Wednesday, August 25, 2010

High Rate of Reinforcement- conclusion

I only reported on the first two days of the clinic regarding the high rate of reinforcement. On the third day, I did tack Ande up so that if he was still calmly focused on me I could ride. I think the biggest distraction on that last day was in my own mind. Because it was the afternoon of the last day, I was having a hard time staying present rather than thinking about the long drive home, what awaited me at home (having been gone almost four days) and the fact that I needed to be up and away early the next day to teach at Pony Club camp. On top of that, we had some heavy rains blow through in the morning while the horses were turned out and instead of going in the shed, they chose to race around in it and then stand in the middle of it. After that the sun came out and it was hot and sticky so the bugs came out in full force and when we went to bring them in, they were pretty stressed. They got hosed off and were cool and dry by afternoon but mentally, I was not as composed as I could have been.

I have been saying "they" because I took Mariah to the clinic as well, so that my friend, Sarah Memmi, could work with her. Sarah lives only an hour from me and it's great to have a support person like her so close! She helped me back Ande as well as learn the single rein riding techniques with Smarty. Since I was taking the trailer, it was wonderful to put Mariah on as company for Ande as she is such a steady big girl. Here is a photo of Sarah and Mariah at the clinic. So, back to riding Ande- after the morning romp, Mariah was calling to him more than the previous day so he really did a good job paying attention. Furthermore, I was also concentrating on taking the "make it happen" out of my body language...more on that in another post. So we had a very nice light communication going on but when Mariah would call from the barn, he had a hard time ignoring her. After a bit, Alex and I did agree that I could get on. Alex reminded me of her rule for riding: no one is allowed to fall off in her presence. :)

There was a time or two when I wondered if I had made the right decision- Ande never did anything wrong but that focus was constantly being tested by Mariah's whinnies. Alex talked me through it, having me repeat the exercises we'd done on the ground. I was really happy to get on and test the same things under saddle. Alex pointed out I was not releasing soon enough when I asked for a single rein stop. She said if you really need a stop, go ahead and reach far down the rein but it's very dangerous to hang on to that for fear of flipping the horse. I needed to be more sensitive to when he gave even a little in his hip and let go of the rein then. It's not as if he was taking off with me of course...but he sometimes offers a little jog because we've been working on it at home and initially it got a lot of reinforcement. I am working on putting it on cue so now when he offers it without the leg aid first, I slide down the inside rein for a stop.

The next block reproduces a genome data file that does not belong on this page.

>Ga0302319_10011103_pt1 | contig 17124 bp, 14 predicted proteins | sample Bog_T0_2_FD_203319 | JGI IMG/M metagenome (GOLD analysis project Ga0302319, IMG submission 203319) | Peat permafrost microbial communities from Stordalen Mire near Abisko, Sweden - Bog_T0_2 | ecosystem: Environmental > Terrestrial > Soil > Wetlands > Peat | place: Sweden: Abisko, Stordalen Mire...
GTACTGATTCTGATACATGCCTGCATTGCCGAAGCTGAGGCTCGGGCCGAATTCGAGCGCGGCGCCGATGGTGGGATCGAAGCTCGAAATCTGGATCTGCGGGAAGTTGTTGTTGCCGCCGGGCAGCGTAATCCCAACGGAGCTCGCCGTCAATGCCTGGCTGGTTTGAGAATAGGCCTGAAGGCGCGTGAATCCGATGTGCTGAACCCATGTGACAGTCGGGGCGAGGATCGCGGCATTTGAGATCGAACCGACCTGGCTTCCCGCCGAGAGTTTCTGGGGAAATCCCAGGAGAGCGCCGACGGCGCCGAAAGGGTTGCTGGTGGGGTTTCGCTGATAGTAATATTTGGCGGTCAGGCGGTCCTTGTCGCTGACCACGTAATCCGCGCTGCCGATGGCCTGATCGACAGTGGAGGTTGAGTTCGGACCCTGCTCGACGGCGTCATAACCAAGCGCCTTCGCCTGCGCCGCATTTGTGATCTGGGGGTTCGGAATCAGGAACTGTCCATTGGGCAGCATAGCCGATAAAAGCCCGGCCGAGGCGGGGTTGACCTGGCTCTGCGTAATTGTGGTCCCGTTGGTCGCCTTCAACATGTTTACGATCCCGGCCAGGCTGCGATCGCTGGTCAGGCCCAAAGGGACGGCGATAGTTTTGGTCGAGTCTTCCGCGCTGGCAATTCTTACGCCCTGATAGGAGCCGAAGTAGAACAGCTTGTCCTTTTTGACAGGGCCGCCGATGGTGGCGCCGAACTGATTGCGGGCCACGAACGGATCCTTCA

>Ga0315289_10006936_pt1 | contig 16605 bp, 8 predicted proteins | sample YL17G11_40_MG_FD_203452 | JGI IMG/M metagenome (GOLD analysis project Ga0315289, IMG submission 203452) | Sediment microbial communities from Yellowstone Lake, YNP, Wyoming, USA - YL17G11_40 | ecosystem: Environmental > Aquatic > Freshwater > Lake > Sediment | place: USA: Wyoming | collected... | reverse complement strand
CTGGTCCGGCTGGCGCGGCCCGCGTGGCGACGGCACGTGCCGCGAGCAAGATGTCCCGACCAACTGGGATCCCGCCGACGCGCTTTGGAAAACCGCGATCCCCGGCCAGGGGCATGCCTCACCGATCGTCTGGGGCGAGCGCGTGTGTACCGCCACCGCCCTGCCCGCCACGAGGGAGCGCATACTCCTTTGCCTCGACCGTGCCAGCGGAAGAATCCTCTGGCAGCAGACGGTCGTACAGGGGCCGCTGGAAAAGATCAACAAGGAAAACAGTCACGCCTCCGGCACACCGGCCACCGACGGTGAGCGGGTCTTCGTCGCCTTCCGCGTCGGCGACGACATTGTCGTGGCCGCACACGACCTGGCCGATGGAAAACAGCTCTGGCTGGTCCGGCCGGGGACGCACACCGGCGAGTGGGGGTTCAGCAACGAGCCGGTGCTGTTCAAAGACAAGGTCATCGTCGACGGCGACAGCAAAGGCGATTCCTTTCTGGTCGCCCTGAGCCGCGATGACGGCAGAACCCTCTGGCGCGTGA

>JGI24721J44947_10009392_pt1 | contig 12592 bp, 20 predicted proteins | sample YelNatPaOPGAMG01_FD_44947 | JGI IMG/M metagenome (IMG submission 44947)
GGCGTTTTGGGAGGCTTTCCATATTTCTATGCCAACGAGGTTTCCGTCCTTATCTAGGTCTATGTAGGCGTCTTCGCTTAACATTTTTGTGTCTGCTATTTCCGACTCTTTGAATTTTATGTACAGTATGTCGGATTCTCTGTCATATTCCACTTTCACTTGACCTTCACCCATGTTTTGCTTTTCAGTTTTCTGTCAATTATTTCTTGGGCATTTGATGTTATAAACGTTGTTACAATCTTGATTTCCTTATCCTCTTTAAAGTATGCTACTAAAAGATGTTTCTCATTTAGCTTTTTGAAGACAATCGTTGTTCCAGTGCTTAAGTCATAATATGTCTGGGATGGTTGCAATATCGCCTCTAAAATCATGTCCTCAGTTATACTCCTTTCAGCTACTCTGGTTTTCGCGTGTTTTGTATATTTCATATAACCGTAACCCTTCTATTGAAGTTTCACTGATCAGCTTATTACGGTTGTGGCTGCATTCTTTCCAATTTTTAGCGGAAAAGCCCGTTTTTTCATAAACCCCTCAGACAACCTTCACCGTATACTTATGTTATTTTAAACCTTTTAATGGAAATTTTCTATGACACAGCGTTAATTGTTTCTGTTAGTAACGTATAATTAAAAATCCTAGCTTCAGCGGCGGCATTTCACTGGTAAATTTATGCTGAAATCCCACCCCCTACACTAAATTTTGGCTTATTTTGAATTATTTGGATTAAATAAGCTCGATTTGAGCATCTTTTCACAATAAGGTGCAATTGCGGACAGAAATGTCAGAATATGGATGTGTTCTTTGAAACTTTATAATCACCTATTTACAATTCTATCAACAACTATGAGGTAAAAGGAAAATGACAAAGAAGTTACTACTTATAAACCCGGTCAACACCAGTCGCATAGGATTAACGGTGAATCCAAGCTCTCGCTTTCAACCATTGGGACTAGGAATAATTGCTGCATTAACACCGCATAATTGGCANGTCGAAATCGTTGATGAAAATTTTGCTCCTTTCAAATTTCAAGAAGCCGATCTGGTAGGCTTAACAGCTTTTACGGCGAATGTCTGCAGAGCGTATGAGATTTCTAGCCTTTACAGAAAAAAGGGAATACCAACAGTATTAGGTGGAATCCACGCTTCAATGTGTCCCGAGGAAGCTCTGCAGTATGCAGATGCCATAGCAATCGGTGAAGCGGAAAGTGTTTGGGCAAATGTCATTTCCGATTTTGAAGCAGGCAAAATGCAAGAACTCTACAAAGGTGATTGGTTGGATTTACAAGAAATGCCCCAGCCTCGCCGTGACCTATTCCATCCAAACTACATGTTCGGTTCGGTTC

One of my questions with him was that when I asked for little gives of his jaw and poll, he would give me the whole thing- a lovely flexion all the way through his neck, stepping up nicely from behind and then softly stepping over laterally. I was making it way more complicated than it needed to be. Alex simply said that I didn't need to keep asking when he already had it down! When I worried about the lateral steps when I didn't ask for them, she simply said "ride him forward". OK, talk about a "duh" moment. Actually, we had done all that on the ground so that when I was riding, all I had to do was think about riding forward, rather than laterally, and he held his lovely balance and went forward when I asked for it, or over when I asked for that.

Such a difference with this approach...I guess I'm just not used to having it be so easy!


Mad Dog Ranch said...

Thanks for taking time to write this, amidst all your other activities. Um. pony club camp, Anthony coming home, etc. Great posts about the clinic.

Hope you enjoyed the experience. Highlight at MY Alex clinic (where I was organizer and host.... blahhhh, too much) was having my horse calmly accept me putting one hand on his forehead and one under his chin. So you got to ride! Rock and Roll!

Bookends Farm said...

I haven't hosted an Alex clinic but have done similar things and I really applaud and am grateful for those who do!
Yes, getting to ride is quite a highlight :)
I really need to get more posts written because even yesterday I was struggling to remember the details...because we left immediately afterward, I hadn't taken notes on that lesson. Writing things down is a big help to my memory...thus the blog!